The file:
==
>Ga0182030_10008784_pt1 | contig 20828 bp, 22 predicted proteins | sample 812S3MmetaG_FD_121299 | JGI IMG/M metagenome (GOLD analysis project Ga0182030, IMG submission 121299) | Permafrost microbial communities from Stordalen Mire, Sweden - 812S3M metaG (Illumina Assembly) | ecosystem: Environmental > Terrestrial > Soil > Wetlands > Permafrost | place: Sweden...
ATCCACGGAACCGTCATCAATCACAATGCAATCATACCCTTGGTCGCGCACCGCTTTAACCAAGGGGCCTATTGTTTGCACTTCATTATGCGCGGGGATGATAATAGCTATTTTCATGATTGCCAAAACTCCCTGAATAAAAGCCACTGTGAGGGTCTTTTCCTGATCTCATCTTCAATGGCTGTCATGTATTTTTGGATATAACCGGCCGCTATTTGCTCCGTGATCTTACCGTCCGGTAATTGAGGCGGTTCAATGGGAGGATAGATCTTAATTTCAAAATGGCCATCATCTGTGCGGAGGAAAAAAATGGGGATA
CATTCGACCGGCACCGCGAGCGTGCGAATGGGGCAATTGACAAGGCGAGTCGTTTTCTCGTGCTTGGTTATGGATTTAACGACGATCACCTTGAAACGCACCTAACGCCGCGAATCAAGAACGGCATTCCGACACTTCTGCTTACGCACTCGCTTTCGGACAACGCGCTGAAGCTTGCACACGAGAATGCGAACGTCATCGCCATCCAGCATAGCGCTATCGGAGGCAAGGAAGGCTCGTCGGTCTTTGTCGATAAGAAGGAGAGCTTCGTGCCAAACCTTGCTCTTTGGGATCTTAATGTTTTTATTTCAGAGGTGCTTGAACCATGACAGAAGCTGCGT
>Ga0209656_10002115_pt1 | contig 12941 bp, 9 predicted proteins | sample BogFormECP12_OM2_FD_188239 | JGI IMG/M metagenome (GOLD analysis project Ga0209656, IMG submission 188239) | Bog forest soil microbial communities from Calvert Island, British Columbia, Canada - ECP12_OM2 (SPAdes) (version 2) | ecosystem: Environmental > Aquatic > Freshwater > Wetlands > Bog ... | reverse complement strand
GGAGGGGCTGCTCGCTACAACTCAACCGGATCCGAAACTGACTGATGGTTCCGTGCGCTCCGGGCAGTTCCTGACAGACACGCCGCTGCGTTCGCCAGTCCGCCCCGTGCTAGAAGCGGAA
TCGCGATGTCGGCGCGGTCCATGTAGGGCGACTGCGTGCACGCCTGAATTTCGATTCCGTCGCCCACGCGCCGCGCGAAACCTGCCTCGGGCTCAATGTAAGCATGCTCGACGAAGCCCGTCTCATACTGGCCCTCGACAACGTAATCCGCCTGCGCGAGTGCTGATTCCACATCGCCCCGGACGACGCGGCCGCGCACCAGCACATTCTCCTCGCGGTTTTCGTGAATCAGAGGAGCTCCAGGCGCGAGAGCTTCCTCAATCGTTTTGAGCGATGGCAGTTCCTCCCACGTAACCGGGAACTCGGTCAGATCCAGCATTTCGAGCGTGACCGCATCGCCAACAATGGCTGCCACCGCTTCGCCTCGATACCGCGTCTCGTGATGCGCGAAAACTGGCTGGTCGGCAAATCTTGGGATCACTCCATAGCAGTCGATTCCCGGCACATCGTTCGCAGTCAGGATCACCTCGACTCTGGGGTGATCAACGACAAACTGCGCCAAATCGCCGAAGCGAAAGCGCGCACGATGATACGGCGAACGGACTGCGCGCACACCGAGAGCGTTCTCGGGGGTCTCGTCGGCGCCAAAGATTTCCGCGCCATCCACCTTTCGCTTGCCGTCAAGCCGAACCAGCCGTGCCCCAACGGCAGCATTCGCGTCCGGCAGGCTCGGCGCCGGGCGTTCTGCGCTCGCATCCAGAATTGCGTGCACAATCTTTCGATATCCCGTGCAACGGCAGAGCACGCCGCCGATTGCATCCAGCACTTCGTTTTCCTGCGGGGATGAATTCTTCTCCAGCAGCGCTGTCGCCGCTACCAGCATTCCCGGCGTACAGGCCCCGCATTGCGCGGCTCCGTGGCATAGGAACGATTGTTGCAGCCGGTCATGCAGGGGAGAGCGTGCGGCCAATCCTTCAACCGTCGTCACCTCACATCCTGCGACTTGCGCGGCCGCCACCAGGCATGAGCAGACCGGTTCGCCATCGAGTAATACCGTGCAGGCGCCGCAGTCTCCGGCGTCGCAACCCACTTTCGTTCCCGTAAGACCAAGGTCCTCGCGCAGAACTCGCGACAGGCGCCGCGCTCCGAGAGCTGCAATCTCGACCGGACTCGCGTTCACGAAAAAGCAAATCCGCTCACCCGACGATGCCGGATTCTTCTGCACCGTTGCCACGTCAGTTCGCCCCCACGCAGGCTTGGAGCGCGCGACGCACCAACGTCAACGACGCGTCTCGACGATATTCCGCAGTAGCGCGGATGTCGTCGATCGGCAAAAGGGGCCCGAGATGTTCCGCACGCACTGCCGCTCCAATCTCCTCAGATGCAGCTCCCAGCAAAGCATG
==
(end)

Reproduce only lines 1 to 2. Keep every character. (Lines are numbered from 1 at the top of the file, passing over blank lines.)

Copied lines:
>Ga0182030_10008784_pt1 | contig 20828 bp, 22 predicted proteins | sample 812S3MmetaG_FD_121299 | JGI IMG/M metagenome (GOLD analysis project Ga0182030, IMG submission 121299) | Permafrost microbial communities from Stordalen Mire, Sweden - 812S3M metaG (Illumina Assembly) | ecosystem: Environmental > Terrestrial > Soil > Wetlands > Permafrost | place: Sweden...
ATCCACGGAACCGTCATCAATCACAATGCAATCATACCCTTGGTCGCGCACCGCTTTAACCAAGGGGCCTATTGTTTGCACTTCATTATGCGCGGGGATGATAATAGCTATTTTCATGATTGCCAAAACTCCCTGAATAAAAGCCACTGTGAGGGTCTTTTCCTGATCTCATCTTCAATGGCTGTCATGTATTTTTGGATATAACCGGCCGCTATTTGCTCCGTGATCTTACCGTCCGGTAATTGAGGCGGTTCAATGGGAGGATAGATCTTAATTTCAAAATGGCCATCATCTGTGCGGAGGAAAAAAATGGGGATA